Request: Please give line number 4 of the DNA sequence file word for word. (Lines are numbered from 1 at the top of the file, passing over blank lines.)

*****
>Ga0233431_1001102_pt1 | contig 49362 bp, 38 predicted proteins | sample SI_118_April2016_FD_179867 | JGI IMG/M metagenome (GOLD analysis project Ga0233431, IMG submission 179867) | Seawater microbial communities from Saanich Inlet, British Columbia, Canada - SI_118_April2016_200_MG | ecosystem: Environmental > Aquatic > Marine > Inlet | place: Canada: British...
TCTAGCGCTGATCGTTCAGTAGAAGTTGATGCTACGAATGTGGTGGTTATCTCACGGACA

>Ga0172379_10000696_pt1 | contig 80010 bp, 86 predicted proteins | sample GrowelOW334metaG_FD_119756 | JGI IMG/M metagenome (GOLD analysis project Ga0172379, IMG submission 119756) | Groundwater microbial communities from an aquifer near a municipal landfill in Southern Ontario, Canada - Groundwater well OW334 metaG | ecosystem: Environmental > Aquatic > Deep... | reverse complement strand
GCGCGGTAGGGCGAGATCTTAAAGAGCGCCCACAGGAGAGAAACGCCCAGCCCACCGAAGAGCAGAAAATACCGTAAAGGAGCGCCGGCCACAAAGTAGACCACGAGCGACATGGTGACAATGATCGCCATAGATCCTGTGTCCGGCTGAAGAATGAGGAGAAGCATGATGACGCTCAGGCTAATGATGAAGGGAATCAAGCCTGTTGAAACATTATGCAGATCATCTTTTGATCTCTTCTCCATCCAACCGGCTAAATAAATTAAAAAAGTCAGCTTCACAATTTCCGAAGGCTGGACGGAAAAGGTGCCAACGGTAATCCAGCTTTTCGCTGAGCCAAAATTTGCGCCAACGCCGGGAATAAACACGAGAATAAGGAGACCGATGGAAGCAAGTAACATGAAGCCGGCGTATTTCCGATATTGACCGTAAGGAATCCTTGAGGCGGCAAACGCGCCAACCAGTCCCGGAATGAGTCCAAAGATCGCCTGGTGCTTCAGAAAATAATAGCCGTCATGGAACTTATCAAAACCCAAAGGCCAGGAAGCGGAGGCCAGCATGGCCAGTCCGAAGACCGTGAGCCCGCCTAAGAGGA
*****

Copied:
GCGCGGTAGGGCGAGATCTTAAAGAGCGCCCACAGGAGAGAAACGCCCAGCCCACCGAAGAGCAGAAAATACCGTAAAGGAGCGCCGGCCACAAAGTAGACCACGAGCGACATGGTGACAATGATCGCCATAGATCCTGTGTCCGGCTGAAGAATGAGGAGAAGCATGATGACGCTCAGGCTAATGATGAAGGGAATCAAGCCTGTTGAAACATTATGCAGATCATCTTTTGATCTCTTCTCCATCCAACCGGCTAAATAAATTAAAAAAGTCAGCTTCACAATTTCCGAAGGCTGGACGGAAAAGGTGCCAACGGTAATCCAGCTTTTCGCTGAGCCAAAATTTGCGCCAACGCCGGGAATAAACACGAGAATAAGGAGACCGATGGAAGCAAGTAACATGAAGCCGGCGTATTTCCGATATTGACCGTAAGGAATCCTTGAGGCGGCAAACGCGCCAACCAGTCCCGGAATGAGTCCAAAGATCGCCTGGTGCTTCAGAAAATAATAGCCGTCATGGAACTTATCAAAACCCAAAGGCCAGGAAGCGGAGGCCAGCATGGCCAGTCCGAAGACCGTGAGCCCGCCTAAGAGGA